Drunk Driving: The Prosecutor’s Role
Prosecution refers to the government’s role in the criminal justice system. When criminal activity is suspected, it is often up to the government to investigate, arrest, charge, and bring the alleged offender to trial. Prosecutors are the lawyers who work for the government and who are responsible for developing and presenting the government’s case against a defendant. Prosecutors may be called county attorneys, city attorneys, or district attorneys. The prosecutor is the opponent or “adversary” of the criminal defendant and his or her attorney; the two sides go head-to-head against each other in court. Because these public attorneys focus their energies on prosecuting criminal cases, they are generally very experienced in criminal law, and it is therefore essential to have an experienced defense attorney. Thus, in order to best preserve a criminal defendant’s rights and strike a fair balance in court, representation by an experienced criminal defense attorney, particularly one knowledgeable in drunk driving law, is a must.
The Decision to pursue a case in court
A prosecutor becomes involved in a criminal case in one of two ways:
- A referral from the police who have investigated, arrested, searched, and processed an alleged offender
- Through a grand jury proceeding
Drunk driving cases generally make their way to the prosecutor via the police – the first method described. In making the decision to go forward with a case, the prosecutor considers three things:
- Whether the case is legally sound
- Whether it can be proved
- Relevant policy considerations
If the prosecutor decides not to go forward with a case, the case will be over, no matter how much any alleged victim or the police, or even the court, may want the alleged offender prosecuted.
The prosecutor must be assured that there is enough reliable evidence to prove the drunk driving charge before he or she will bring the case to trial. In other words, if the Breathalyzer machine was malfunctioning or if the test results were lost, the prosecutor may decide to dismiss the case. Policy considerations are always part of the decision to prosecute a particular defendant, because the prosecutor’s job is to serve justice in the public interest, not only to win every possible case. The defendant might have mental or physical problems that make pre-trial diversion, like alcohol or drug treatment or a suspended prosecution, a better option than trial. Finally, a prosecutor must consider the limited resources of his or her office when choosing which crimes to pursue.
The Prosecution in Court
The filing of a complaint or other official document by the prosecutor officially starts the drunk driving court case. The prosecutor appears at the defendant’s initial hearing before a judge to represent the government with regard to pre-trial release issues like bail. If the prosecutor has no objection to the defendant’s release before trial, bail is usually allowed. At trial, the prosecutor is allowed to go first and presents the government’s case against the defendant. The government must prove each element of the drunk driving charge beyond a reasonable doubt, based on relevant, credible evidence elicited through the testimony of competent witnesses. In drunk driving cases, the arresting officer is generally one of the key witnesses for the prosecution. The prosecutor also participates in requesting or objecting to jury instructions given by the judge at the end of the trial, although jury trials are not available in all drunk driving cases. The prosecutor may also be called on to defend the government’s sentencing recommendation, if there is a dispute over the sentence to be imposed.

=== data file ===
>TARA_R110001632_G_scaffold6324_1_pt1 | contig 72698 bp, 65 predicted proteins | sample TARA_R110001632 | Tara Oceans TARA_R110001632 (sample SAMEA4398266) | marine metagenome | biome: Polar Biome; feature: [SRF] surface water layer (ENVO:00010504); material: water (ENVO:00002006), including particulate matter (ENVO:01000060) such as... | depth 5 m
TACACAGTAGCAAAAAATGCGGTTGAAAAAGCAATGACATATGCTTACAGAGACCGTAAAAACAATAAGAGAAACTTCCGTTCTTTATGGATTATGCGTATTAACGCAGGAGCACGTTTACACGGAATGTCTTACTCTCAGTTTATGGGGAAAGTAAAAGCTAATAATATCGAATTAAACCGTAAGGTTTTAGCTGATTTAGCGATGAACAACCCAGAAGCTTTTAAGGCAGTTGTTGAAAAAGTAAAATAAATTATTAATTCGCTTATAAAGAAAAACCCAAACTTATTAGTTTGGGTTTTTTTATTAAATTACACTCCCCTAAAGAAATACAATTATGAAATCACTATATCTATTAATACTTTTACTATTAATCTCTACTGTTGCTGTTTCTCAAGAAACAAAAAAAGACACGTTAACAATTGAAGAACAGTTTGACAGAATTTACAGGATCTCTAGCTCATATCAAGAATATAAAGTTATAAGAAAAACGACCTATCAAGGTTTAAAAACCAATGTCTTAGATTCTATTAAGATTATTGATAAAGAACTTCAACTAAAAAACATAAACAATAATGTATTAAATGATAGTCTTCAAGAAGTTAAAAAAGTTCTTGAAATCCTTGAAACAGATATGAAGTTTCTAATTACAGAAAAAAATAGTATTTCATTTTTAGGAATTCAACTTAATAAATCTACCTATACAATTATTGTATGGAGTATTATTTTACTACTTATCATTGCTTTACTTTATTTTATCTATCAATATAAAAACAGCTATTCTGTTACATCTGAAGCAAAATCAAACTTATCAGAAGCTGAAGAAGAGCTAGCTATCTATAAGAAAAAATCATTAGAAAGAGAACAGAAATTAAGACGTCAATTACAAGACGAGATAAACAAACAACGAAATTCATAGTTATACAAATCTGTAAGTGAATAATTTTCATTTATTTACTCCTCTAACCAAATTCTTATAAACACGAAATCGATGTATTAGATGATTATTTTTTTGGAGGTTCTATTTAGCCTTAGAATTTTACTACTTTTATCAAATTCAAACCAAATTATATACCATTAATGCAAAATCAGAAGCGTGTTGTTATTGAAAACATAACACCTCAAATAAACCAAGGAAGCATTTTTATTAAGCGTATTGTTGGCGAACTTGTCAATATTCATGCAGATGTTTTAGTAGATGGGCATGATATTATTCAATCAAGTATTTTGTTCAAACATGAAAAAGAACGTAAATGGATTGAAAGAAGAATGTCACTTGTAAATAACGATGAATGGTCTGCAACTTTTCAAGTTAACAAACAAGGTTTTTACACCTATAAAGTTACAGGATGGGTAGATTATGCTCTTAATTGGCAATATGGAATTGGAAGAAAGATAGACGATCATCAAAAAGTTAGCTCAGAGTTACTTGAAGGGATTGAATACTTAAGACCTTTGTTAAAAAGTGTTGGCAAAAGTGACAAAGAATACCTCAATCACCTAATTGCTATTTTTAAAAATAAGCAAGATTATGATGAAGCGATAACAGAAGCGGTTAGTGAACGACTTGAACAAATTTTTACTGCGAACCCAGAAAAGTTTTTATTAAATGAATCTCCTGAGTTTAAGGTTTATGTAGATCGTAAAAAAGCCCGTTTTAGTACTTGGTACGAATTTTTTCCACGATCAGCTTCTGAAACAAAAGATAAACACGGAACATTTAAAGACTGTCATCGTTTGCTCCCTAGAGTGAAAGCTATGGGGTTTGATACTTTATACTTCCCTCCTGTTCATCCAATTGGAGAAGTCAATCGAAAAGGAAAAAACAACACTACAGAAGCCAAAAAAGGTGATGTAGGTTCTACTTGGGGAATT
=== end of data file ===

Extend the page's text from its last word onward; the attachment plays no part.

Prosecutors have a lot of power and influence in drunk driving cases. They take the case from the police and decide whether to pursue it in court, they represent the government in court and pursue a conviction, and they may even recommend a sentence, if the defendant is found guilty. Prosecuting criminal cases is what these government lawyers do day in and day out. Accordingly, if you’ve been charged with drunk driving, it is imperative that your lawyer have the same or even greater skill and experience. Call an experienced drunk driving and criminal defense attorney now.
Attorney Stephen E. Mays practices in all areas of criminal and traffic defense throughout the entire State of Wisconsin. If you have been charged with a traffic violation or criminal conduct, call Mays Law Office Toll-free: (866) 257-0440 attorney Stephen E. Mays today for a free case review.